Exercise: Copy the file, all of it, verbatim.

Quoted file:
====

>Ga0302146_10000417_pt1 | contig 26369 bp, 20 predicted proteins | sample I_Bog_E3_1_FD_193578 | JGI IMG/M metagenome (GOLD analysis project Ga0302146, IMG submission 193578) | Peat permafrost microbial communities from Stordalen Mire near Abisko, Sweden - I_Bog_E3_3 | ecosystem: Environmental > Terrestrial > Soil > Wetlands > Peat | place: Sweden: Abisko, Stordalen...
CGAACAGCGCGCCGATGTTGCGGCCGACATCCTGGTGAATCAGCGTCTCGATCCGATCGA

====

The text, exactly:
>Ga0302146_10000417_pt1 | contig 26369 bp, 20 predicted proteins | sample I_Bog_E3_1_FD_193578 | JGI IMG/M metagenome (GOLD analysis project Ga0302146, IMG submission 193578) | Peat permafrost microbial communities from Stordalen Mire near Abisko, Sweden - I_Bog_E3_3 | ecosystem: Environmental > Terrestrial > Soil > Wetlands > Peat | place: Sweden: Abisko, Stordalen...
CGAACAGCGCGCCGATGTTGCGGCCGACATCCTGGTGAATCAGCGTCTCGATCCGATCGA